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apprenticeship workshop

A Day In the life

It's 6:00 AM.

You roll out of bed, rub the gunk out of your eyes and quickly look for yesterday's pants. Smell your t-shirt, hope it doesn't smell too much like yesterday's paint, get ready for the long day outside, and walk out the door.

You look for a place to sit on the train. You get lucky. You put your headphones in and escape the 45-minute commute before you find yourself in the heart of SoHo. Then, up the stairs into New York streets, there you are.

A mural painter, more specifically, a walldog.

And there they are. Your paint crew, in front of a large wallscape in matching paint-covered clothes. You all have one mission, to recreate the 20 x 10 artwork in your hands into a 1,000 sq foot hand painted mural.

You have 4-5 days.

This is what it takes to be a walldog at Overall Murals.

Remember when your teachers would drill into our heads, "Practice makes perfect." Well, we hate to admit it, but those teachers were right.

We can only grow as a company if we improve our skill set. We need to pause and reflect on where we are to set intentions on where we want to go.

The same applies to our painters.

As the New Year rolled in, we (and as many of us do) set goals for ourselves.

What are your goals for this year? We'll go first!

One of our primary goals is to take our entry-level mural artists and sign painters to the next level through our 2-year Apprenticeship program.

We want to leverage the knowledge and wisdom of our most experienced painters and veteran walldogs and implement a process that improves our apprentice's techniques to become successful muralists.

When we break down the initial fundamentals of a successful walldog, the most common ones are lettering, graphic application, and managing different blends.

Our senior staff worked alongside our production team, where they created a weeklong crash course on teaching and reviewing those fundamentals, starting with our lettering course.


We formalized a lettering workshop to help our apprentices better understand how to best paint straight lines, smooth circles, and lettering forms in general. They learned the paints consistency and how to apply it with the right paint brush to different wall textures to achieve the desired effect of clean brush strokes.

There are a variety of typefaces that can determine what kind of brush our painters will use and their technique.

For example, the tiny text at the bottom of advertisements we tend to ignore is mandatories. The text is so small that it requires a single-stroke approach with the tiniest brush. In our workshop, we outlined the little things like this to prepare each painter for different typeface scenarios on the wall.

There are many, many, many levels to our lettering workshop. People can spend years just mastering lettering, and we want to invest in our newer painters so in time, they can be masters of their craft.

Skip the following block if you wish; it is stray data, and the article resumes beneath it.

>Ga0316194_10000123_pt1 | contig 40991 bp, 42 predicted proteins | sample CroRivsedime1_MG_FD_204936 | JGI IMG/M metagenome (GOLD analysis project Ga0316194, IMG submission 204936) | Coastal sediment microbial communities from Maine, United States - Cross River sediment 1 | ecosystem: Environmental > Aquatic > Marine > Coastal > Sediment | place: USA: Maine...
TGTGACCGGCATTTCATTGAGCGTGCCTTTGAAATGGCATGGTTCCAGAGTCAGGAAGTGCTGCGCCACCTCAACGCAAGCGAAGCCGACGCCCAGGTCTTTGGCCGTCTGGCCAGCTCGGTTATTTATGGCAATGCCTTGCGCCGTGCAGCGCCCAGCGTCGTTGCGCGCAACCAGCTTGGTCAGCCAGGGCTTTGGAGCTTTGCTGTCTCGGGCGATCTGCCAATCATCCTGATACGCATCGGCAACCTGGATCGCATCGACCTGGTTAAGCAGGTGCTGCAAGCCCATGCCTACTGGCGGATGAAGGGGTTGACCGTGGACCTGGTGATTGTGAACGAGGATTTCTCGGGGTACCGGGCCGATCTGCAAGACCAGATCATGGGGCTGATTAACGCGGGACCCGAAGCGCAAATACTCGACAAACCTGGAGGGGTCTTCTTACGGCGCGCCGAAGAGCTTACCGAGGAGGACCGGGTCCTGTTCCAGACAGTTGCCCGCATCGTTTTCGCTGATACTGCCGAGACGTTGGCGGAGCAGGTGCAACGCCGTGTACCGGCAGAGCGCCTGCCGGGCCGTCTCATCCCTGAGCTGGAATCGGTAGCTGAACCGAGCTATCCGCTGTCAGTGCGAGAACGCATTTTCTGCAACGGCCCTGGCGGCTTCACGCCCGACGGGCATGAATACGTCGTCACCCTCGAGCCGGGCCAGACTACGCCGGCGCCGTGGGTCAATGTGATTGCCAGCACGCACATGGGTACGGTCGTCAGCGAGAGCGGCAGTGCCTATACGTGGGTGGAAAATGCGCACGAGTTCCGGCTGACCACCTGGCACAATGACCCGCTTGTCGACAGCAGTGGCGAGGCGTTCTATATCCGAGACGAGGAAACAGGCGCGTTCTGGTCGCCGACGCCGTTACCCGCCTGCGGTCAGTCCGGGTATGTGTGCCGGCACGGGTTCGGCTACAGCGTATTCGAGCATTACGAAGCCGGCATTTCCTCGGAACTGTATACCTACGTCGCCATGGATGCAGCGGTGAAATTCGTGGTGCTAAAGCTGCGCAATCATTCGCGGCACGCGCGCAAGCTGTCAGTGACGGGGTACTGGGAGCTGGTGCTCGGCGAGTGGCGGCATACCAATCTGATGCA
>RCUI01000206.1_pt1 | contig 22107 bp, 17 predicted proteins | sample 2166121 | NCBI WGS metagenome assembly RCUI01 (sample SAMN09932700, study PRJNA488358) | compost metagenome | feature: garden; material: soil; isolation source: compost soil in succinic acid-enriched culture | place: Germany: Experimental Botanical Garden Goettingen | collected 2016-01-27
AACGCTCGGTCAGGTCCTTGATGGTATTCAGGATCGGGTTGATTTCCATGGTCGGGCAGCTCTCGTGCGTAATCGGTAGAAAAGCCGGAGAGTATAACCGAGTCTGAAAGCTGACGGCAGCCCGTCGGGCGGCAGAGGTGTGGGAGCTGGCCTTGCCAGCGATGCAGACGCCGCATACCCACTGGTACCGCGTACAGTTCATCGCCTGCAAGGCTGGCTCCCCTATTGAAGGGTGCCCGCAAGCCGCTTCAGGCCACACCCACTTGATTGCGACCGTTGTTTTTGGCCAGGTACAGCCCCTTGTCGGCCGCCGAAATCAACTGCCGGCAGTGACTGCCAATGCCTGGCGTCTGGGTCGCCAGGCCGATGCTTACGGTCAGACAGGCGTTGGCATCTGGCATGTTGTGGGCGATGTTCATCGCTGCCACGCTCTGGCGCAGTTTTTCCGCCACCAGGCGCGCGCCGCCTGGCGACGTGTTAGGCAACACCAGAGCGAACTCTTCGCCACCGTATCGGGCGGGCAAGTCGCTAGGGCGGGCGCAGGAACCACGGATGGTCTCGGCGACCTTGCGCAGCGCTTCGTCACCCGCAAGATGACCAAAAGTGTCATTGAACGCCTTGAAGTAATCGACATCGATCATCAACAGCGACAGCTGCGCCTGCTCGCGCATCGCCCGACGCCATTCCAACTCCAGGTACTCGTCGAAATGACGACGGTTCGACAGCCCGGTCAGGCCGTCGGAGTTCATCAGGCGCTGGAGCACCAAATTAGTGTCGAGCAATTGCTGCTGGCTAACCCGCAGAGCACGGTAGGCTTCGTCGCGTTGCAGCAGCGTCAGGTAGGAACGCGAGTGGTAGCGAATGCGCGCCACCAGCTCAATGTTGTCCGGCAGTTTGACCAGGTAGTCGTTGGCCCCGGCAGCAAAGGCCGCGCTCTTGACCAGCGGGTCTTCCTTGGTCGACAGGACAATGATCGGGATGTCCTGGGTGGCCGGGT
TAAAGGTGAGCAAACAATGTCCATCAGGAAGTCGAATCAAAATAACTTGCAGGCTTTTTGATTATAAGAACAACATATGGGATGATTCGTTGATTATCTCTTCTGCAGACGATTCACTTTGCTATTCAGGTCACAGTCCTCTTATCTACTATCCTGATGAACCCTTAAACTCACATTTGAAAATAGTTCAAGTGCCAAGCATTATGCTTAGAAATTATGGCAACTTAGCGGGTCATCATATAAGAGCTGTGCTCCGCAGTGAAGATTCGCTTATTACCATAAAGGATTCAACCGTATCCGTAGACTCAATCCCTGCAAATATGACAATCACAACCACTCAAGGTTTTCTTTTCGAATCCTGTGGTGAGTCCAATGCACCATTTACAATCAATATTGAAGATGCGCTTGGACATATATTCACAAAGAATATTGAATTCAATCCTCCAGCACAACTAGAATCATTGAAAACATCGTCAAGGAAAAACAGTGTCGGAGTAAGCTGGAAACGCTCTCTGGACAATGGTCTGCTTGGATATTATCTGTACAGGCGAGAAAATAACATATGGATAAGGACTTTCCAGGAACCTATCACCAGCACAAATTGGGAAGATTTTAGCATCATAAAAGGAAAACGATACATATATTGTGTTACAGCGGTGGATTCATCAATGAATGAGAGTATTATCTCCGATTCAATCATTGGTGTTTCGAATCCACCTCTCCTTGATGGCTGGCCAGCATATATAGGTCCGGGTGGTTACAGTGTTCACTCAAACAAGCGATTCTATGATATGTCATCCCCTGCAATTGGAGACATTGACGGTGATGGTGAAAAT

Our painters took a one-day crash course in blending, where they learned about textured blends, vertical blends, and radial blends. You're probably thinking, why all the different options? Well, the product's shape in the artwork can determine which blend achieves the most realistic effect.

For example, the blends in a cell phone ad use a linear blend, while a Coca-Cola can use a cylindrical or sphere blend. There are levels to how complex blends can achieve the desired effect.

We worked with our painters to orient themselves with a target outcome and provided fundamental techniques to blend so that they knew how to accomplish their goals when we took them to practice in the field.


Our painters endured a full-day workshop where they learned how to rig a wall. They understood how to create a good plan for rigging, taking into account a variety of variables.

They started with a zoomed-out point of view of the whole process and broke down each step before we took each painter through each step a few times.

Each painter learned how to pull up gear safely, tie a knot, and assemble a rig. At the end of the class, all the painters attempted the block and tackle rig system, a considerable feat when there are no motors involved, just weights rope and the strength of each individual pulling themselves and the platform they are standing on to reach the murals facade.

"It's not just painting a wall." One of our senior painters explained, "There's a whole pre-production before we can even get to the wall and begin painting. So it's essential to get everyone on our team involved in the WHOLE process to Truly appreciate our work.

And this is true!

The week-long course load developed a level of comfort and camaraderie among our painters. They learned every stage of the process and became comfortable with it before they got to the wall.

Through this process, we learned that everyone has a different level of painting experience, teaching methods, and leadership styles. This brings us to our next goal...

Sourcing feedback from everyone involved so we can evolve the curriculum and our teachers, leaders, and painters can perform at their highest level.

As we keep the tradition of hand painted outdoor advertising alive, we hope you have a better understanding of the work that goes into hand painting each mural. That way, when you see us hanging from a building ten stories up, you can say,

"Wow, Overall Murals, you tackled that rig!"


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